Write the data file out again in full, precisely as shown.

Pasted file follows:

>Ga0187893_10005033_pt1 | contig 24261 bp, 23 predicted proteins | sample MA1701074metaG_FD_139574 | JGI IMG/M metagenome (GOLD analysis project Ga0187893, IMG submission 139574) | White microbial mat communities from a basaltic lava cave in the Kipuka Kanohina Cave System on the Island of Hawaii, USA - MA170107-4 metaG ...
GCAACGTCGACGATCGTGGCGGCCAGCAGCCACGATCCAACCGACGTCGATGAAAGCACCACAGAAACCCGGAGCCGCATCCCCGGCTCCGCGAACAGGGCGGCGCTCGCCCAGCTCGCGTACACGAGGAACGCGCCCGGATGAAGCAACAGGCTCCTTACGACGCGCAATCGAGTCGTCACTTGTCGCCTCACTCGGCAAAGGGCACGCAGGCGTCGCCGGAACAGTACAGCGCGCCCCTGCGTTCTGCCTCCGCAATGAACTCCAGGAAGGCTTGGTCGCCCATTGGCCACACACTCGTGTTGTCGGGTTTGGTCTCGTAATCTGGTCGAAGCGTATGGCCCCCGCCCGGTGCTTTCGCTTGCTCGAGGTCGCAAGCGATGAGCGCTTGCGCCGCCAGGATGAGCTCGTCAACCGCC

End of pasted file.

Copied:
>Ga0187893_10005033_pt1 | contig 24261 bp, 23 predicted proteins | sample MA1701074metaG_FD_139574 | JGI IMG/M metagenome (GOLD analysis project Ga0187893, IMG submission 139574) | White microbial mat communities from a basaltic lava cave in the Kipuka Kanohina Cave System on the Island of Hawaii, USA - MA170107-4 metaG ...
GCAACGTCGACGATCGTGGCGGCCAGCAGCCACGATCCAACCGACGTCGATGAAAGCACCACAGAAACCCGGAGCCGCATCCCCGGCTCCGCGAACAGGGCGGCGCTCGCCCAGCTCGCGTACACGAGGAACGCGCCCGGATGAAGCAACAGGCTCCTTACGACGCGCAATCGAGTCGTCACTTGTCGCCTCACTCGGCAAAGGGCACGCAGGCGTCGCCGGAACAGTACAGCGCGCCCCTGCGTTCTGCCTCCGCAATGAACTCCAGGAAGGCTTGGTCGCCCATTGGCCACACACTCGTGTTGTCGGGTTTGGTCTCGTAATCTGGTCGAAGCGTATGGCCCCCGCCCGGTGCTTTCGCTTGCTCGAGGTCGCAAGCGATGAGCGCTTGCGCCGCCAGGATGAGCTCGTCAACCGCC